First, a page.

jyn514

comment created time in 2 days

create barnchsteveklabnik/totally-not-semver

branch : the-road-to-1.0

created branch time in 5 days

push eventsteveklabnik/totally-not-semver

Steve Klabnik

commit sha 0468b87a461ce44a24844be7a539ae998ccd5509

Update README.md

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push time in 5 days

created repositorysteveklabnik/totally-not-semver

created time in 5 days

issue commentrust-lang/cargo

Post-build script execution

@ianrrees the general idea has been stuck in "RFC hell" for a while; I am doing the same thing (roughly) as you, but using https://github.com/matklad/cargo-xtask (which links to one of the proposals for stuff in this space) as a polyfill in the meantime.

vosen

comment created time in 7 days

issue commentrust-lang/core-team

TiKV whitepaper

update this week: @nrc has gotten access from @skade

pietroalbini

comment created time in 8 days

issue commentrust-lang/core-team

Governance WG checkin

No updates this week.

pietroalbini

comment created time in 8 days

issue commentrust-lang/core-team

2021 Edition RFC

today: just a general "hey check out this RFC, we'll have to decide on it eventually." Lots of comments!

nikomatsakis

comment created time in 8 days

issue commentrust-lang/core-team

Target tier policy RFC

No updates this week.

pietroalbini

comment created time in 8 days

issue commentrust-lang/core-team

Rust Survey for 2020

No updates this week

pietroalbini

comment created time in 8 days

issue commentrust-lang/core-team

Licensing terms for the forums

Niko's on vacation, no updates

carols10cents

comment created time in 8 days

issue commentrust-lang/core-team

Clarify the Rust compiler's licensing status

No update this week

pietroalbini

comment created time in 8 days

push eventrust-lang/book

Istratov Dmitrii

commit sha 6ffa36f9137a500ef43590d715d63859ddb93e93

update link to russian translation

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Steve Klabnik

commit sha 7d3c7b1f423b209eaeddc26b364bc98736e88eb5

Merge pull request #2423 from funkill/patch-1 Update link to russian translation

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PR merged rust-lang/book

Update link to russian translation

We rename organization and repo

+1 -1

0 comment

1 changed file

funkill

pr closed time in 8 days

startedwithoutboats/propane

started time in 8 days

issue commentrust-lang/rust

uninitialized variable in loop gives incorrect error

Triage: no changes

squirrelyman

comment created time in 9 days

Pull request review commentoxidecomputer/dropshot

formatting with rustfmt-2.0.0-rc.2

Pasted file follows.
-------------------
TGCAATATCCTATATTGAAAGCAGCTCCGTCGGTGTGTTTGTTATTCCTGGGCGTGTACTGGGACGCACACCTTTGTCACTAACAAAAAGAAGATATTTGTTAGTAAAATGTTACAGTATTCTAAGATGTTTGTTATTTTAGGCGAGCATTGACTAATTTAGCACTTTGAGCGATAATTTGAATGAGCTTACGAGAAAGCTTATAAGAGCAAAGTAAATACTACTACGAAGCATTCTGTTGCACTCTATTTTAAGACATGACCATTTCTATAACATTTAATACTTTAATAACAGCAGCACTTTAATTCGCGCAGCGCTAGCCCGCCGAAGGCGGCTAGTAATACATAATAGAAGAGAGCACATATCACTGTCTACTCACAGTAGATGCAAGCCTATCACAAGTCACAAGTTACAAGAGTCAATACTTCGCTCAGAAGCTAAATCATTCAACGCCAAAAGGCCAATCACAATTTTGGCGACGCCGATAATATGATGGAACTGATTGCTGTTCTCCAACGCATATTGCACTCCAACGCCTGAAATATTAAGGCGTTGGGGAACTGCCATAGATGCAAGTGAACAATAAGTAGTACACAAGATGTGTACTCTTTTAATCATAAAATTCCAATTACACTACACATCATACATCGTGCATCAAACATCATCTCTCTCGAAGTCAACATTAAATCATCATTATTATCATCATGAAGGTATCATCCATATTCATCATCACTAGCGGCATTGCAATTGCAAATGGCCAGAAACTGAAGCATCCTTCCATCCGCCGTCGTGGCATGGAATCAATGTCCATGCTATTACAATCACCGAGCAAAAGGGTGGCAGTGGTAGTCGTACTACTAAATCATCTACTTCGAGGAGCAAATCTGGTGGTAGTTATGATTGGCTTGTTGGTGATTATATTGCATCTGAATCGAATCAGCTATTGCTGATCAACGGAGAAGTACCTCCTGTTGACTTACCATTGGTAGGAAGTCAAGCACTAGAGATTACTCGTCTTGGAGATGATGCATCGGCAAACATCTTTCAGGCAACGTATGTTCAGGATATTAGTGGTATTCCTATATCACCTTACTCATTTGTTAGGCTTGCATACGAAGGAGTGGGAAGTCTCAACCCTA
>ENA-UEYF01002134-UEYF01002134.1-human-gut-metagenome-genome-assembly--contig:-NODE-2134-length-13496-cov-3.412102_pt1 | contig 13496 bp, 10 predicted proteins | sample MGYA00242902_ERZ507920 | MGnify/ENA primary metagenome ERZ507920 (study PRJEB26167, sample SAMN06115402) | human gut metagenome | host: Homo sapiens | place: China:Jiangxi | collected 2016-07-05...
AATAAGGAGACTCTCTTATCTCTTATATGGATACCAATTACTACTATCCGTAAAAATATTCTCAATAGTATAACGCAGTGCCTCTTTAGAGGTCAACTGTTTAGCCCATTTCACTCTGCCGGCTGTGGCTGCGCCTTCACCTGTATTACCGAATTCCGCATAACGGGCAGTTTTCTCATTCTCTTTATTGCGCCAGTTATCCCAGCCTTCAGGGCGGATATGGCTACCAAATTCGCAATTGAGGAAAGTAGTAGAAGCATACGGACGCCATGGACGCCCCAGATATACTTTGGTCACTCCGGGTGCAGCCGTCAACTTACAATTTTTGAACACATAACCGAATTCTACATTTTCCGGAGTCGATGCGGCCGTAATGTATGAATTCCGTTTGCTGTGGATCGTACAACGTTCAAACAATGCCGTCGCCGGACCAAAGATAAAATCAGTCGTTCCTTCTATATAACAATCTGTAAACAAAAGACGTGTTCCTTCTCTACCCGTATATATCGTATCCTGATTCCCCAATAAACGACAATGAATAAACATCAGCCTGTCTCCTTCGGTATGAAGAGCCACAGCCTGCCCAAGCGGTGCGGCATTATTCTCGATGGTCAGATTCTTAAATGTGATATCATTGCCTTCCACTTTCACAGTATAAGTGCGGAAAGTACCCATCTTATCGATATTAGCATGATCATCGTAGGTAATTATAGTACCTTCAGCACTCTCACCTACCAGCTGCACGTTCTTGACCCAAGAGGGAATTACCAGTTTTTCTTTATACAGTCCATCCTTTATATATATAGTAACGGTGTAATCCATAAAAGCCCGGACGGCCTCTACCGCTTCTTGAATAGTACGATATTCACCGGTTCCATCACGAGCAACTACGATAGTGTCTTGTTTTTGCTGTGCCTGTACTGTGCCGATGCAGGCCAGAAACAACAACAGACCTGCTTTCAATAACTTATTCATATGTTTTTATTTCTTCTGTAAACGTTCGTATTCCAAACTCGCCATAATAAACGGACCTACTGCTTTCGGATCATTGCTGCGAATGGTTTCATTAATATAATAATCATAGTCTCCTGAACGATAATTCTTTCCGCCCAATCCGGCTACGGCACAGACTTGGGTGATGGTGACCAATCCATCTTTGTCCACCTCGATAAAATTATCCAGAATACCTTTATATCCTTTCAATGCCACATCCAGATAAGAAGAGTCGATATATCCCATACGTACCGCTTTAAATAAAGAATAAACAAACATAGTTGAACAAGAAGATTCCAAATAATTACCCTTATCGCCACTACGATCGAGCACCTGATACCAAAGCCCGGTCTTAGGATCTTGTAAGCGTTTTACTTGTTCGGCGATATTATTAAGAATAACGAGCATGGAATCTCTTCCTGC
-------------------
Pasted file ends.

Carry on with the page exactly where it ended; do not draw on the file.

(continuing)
mod test {             "project_id"         ]);         assert_eq!(result.variables.get("project_id").unwrap(), "p12345");-        assert!(router-            .lookup_route(&Method::GET, "/projects/p12345/child")-            .is_err());+        assert!(+            router+                .lookup_route(&Method::GET, "/projects/p12345/child")+                .is_err()+        );

ah, i mis-read handler.rs as router.rs, oops 😓

(I am also neutral tbh)

ahl

comment created time in 9 days

Pull request review commentrust-lang/rust

Document that slice refers to any pointer type to a sequence

 mod prim_array {} /// /// *[See also the `std::slice` module](slice/index.html).* ///-/// Slices are a view into a block of memory represented as a pointer and a-/// length.+/// A slice is any pointer/reference to a block of memory. They are represented+/// as a regular pointer and a length.

After years of this, I don't think this is the kind of thing we can change, no. But it also wouldn't be something that could be done in a PR like this, it would have to be done in the reference, get the lang team involved.

MrModder

comment created time in 9 days

issue commentrust-lang/rust

x.py expects python3.exe on Windows

Very odd; I use "python x.py" on Windows just fine.

Kixiron

comment created time in 10 days

Pull request review commentoxidecomputer/dropshot

try to give the user better failure messages

 features = [ "uuid" ]  [dev-dependencies] libc = "0.2.71"-difference = "2.0.0"+difference = "2.0"

yes, these two lines are equivalent. I personally always put all three numbers, but the tools will support either of these until the end of all time

ahl

comment created time in 10 days

Pull request review commentoxidecomputer/dropshot

formatting with rustfmt-2.0.0-rc.2

 mod test {             "project_id"         ]);         assert_eq!(result.variables.get("project_id").unwrap(), "p12345");-        assert!(router-            .lookup_route(&Method::GET, "/projects/p12345/child")-            .is_err());+        assert!(+            router+                .lookup_route(&Method::GET, "/projects/p12345/child")+                .is_err()+        );

I'm guessing this is the change youre not a fan of? because the other one actually looks good to me!

ahl

comment created time in 10 days

Pull request review commentoxidecomputer/dropshot

formatting with rustfmt-2.0.0-rc.2